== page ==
Today there was some variation as we ran across Barry Bell and a school party in one of the better campsites. While it was great to see Barry. It was even better to hear that they had only stopped for lunch and were loving off down river leaving us with the campsite all to Our selves

For the Murray marathon paddlers out there, we had a quick scout through the shortcut at day2 checkpoint bravo. It is passable, if you can pull two 120° turns, two boat lengths apart at speed as you're being swept sideways into a fallen tree.

Tonight, we arar21ekm frkm Picnic Point so we will be on one of pur favourite parts of the river tomorrow - The Narrows

27 Apr 21

Murray Paddle Day 10 of 48 - Seppels Beach to Doctors Beach, 16km past Tocumwal
Distance remaining 1870 km
Blisters 0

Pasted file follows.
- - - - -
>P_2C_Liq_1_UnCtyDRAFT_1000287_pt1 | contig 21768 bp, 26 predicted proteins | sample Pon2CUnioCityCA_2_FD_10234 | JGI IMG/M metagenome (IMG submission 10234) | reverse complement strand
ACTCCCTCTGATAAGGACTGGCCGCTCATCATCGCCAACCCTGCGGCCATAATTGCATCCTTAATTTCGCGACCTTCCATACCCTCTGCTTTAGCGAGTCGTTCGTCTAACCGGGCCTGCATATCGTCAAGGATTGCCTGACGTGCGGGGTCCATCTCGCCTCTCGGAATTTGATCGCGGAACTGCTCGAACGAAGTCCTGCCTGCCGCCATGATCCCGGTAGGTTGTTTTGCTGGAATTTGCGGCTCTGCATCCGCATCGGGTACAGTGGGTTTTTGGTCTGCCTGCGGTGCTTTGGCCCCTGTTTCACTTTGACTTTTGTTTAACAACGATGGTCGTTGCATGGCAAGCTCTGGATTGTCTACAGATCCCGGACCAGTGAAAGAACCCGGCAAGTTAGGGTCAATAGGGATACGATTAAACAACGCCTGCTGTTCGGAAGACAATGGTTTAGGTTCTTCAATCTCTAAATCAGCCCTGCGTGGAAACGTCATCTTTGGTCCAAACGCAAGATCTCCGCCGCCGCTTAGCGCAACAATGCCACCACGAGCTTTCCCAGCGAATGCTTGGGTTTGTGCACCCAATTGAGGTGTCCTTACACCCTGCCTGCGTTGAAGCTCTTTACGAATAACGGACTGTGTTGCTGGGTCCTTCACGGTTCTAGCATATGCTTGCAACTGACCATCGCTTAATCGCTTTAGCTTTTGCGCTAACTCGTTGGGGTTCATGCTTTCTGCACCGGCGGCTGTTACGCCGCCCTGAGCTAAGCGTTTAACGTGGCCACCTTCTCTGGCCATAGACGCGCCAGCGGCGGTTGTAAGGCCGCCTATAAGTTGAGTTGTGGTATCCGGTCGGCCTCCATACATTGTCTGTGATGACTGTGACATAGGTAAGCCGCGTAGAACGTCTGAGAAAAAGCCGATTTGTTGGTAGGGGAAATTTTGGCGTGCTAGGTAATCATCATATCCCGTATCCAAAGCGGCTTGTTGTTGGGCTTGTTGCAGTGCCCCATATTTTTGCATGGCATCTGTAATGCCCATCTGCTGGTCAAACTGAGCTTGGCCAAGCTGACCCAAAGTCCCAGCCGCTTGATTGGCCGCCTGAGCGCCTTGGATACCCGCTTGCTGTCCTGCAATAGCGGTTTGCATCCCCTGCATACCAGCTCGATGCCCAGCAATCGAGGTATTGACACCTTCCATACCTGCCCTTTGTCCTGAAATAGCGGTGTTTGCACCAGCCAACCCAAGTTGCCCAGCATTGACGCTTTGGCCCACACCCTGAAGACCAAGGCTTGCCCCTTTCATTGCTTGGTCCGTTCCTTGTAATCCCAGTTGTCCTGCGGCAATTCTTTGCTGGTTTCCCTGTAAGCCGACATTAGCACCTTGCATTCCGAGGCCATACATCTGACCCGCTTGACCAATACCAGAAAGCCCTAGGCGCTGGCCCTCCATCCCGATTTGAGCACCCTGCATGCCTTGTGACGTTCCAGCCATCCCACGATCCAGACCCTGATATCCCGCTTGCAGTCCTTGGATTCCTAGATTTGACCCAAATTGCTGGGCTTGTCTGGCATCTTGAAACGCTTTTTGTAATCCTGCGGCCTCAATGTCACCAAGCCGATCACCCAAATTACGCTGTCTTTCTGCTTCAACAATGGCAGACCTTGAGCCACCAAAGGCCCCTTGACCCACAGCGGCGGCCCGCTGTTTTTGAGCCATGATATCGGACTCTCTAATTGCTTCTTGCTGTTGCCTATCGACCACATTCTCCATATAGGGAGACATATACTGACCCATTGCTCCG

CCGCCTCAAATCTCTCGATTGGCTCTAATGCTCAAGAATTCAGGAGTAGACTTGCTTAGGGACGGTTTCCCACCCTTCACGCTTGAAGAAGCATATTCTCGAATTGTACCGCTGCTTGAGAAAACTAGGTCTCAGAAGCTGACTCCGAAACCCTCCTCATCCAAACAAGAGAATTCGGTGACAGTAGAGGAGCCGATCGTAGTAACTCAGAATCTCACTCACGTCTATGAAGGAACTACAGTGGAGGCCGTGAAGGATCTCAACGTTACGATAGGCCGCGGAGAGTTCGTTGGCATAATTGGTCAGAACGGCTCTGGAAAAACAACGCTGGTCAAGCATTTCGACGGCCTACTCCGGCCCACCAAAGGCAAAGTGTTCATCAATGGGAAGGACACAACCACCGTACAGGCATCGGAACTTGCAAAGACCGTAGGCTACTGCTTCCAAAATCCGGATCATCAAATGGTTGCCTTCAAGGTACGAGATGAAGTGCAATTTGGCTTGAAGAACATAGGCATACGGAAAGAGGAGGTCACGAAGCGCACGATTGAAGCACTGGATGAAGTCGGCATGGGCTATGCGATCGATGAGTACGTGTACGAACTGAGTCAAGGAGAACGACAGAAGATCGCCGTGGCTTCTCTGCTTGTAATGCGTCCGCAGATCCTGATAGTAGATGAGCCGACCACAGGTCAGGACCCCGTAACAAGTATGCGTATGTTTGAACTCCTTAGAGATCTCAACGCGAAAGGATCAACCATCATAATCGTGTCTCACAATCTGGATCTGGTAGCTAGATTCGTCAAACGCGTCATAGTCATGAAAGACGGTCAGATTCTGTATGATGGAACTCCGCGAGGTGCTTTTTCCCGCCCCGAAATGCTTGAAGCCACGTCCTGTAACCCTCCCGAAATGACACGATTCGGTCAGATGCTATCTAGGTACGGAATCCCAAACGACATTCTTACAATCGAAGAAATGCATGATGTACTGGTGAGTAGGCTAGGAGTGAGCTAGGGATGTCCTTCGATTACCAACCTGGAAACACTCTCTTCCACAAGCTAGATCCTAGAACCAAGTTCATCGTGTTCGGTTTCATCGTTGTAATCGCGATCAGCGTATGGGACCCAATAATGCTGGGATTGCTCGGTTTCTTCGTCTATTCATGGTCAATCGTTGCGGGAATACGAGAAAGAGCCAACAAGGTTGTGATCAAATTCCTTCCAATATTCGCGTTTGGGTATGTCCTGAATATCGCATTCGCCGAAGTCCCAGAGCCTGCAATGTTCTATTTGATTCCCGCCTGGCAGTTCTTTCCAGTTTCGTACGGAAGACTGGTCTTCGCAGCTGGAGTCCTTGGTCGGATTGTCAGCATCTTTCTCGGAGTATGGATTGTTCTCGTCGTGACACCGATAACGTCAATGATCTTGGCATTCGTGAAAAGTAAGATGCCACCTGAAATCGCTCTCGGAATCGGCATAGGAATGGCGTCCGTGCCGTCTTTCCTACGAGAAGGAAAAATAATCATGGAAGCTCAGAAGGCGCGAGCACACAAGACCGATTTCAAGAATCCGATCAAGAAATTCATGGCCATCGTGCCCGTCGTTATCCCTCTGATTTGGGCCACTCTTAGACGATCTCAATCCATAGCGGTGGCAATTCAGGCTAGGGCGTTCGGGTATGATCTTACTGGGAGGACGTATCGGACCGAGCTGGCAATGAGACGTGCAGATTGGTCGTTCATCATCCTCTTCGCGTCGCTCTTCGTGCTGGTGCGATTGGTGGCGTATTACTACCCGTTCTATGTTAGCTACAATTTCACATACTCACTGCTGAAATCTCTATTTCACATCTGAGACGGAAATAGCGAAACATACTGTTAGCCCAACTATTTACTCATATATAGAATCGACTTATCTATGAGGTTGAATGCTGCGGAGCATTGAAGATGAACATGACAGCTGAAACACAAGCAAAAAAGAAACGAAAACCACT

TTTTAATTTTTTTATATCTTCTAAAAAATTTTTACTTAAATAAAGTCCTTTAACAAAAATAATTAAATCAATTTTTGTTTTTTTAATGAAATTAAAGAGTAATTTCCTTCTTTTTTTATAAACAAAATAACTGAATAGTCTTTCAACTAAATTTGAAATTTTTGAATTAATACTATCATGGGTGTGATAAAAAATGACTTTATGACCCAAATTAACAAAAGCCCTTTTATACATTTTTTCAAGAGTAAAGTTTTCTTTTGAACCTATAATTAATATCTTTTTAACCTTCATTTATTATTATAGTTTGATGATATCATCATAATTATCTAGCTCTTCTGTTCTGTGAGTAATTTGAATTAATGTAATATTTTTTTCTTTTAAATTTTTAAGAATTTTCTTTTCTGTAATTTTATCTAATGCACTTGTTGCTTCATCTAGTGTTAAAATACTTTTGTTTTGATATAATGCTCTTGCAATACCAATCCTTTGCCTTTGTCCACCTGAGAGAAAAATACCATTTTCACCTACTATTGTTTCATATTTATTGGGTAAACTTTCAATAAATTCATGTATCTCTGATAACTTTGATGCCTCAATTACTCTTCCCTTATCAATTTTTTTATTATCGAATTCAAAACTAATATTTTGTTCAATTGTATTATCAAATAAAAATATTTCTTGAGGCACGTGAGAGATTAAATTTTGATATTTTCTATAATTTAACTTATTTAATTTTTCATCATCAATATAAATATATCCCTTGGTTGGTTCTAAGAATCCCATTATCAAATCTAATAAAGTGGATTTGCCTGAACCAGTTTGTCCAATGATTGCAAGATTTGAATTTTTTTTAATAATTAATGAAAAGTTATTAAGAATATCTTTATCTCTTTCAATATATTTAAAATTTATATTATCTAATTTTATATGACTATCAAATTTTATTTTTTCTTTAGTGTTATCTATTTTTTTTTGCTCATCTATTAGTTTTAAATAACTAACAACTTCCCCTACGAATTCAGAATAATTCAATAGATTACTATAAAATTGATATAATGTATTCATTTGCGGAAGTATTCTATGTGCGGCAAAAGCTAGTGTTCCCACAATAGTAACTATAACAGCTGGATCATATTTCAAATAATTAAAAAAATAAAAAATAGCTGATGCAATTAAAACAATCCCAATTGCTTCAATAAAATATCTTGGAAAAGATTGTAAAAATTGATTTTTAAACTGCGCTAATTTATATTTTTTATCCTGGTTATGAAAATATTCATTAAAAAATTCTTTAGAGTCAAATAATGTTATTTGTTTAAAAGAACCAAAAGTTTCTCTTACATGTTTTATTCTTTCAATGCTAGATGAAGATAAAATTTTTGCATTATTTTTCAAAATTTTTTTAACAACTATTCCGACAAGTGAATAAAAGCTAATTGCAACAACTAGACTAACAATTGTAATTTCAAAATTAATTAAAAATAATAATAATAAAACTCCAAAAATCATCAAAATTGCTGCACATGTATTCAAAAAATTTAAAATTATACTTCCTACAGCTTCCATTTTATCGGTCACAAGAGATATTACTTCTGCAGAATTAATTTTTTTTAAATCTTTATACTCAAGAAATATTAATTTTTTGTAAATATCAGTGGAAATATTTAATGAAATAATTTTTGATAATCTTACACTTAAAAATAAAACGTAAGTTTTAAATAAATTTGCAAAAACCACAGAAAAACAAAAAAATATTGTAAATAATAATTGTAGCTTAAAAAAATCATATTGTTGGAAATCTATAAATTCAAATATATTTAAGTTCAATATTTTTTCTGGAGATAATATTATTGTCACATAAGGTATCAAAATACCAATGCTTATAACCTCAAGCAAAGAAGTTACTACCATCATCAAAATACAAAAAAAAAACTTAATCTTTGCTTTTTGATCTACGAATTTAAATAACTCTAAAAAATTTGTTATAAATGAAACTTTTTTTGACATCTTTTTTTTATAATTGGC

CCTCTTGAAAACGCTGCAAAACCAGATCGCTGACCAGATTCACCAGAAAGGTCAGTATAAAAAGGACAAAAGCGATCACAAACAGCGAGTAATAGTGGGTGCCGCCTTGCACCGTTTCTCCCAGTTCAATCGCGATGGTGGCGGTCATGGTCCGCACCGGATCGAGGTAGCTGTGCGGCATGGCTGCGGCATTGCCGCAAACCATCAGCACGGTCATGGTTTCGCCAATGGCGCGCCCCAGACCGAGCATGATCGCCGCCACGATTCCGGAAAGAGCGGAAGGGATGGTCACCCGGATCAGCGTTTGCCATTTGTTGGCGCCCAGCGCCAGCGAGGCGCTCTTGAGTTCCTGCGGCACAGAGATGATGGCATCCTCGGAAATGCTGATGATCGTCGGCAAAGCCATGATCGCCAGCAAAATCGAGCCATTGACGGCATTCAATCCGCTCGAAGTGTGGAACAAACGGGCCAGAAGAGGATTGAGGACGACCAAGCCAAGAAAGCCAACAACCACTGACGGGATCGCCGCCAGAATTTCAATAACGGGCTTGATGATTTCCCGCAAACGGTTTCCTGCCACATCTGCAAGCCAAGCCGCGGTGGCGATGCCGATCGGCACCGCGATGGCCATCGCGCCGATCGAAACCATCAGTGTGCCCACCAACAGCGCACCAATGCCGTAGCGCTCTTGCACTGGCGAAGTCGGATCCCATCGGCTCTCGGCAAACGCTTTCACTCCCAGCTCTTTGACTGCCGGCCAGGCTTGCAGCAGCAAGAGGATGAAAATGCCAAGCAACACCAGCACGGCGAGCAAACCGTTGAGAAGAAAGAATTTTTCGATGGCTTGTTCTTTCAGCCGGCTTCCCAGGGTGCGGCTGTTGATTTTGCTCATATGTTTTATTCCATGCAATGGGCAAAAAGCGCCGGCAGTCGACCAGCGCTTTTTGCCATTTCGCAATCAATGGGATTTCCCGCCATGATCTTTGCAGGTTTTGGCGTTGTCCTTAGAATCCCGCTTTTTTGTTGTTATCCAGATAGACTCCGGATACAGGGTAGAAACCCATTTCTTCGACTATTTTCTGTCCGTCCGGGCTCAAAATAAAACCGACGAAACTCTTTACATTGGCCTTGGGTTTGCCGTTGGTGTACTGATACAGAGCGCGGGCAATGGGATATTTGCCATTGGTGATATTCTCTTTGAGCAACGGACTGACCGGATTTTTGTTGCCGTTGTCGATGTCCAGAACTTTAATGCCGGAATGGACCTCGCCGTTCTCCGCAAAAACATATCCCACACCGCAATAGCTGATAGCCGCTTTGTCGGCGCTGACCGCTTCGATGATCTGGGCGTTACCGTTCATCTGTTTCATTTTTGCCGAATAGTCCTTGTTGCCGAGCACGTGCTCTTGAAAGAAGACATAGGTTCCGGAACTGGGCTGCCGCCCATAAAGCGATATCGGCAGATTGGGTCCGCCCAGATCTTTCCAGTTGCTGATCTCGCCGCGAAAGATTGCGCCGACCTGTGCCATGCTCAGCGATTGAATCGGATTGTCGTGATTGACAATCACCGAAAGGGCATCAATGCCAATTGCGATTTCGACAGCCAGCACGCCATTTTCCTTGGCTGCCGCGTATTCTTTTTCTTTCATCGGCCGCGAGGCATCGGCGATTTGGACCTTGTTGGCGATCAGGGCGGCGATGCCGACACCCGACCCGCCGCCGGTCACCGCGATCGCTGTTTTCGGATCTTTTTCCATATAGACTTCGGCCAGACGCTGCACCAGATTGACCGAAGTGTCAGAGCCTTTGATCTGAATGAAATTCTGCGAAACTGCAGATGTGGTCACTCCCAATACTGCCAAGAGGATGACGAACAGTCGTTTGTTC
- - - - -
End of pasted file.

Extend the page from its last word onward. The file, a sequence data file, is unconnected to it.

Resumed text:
Bridges: 18
Location: 35°48'50.4" S, 145°28'04.1" E
So the counr of consecutive paddling days has finally made it to double digits and we"re both very happy, if not a little amazed that while we've broken some equipment, the anatomical damage has been confined to a handful of blisters and some aching shoulders.

Unconventionally our preparation for this adventure didn't include months of paddle fitness to toughen up out hands and bums. It didn't actually include months of anything as we've been hiking in TAS all summer with every intention of a pending the colder months in Northern Queensland.

What does seem to help is that we both have good paddle technique from enfurance racing pre-Covid. Since leaving Bringebrong we've gone from zero paddling to day after day of 50-60km.

Based on a quick calculation. I'm.expecting to grind through 1.5M paddle strokes on our way to Goolws.. f you're considering this kind of adventure, a good forward stroke is probably the most important thing you can bring on the trip. Even s single stroke clinic with a good coach will make a huge difference to your endurance. And lower your wear and tear.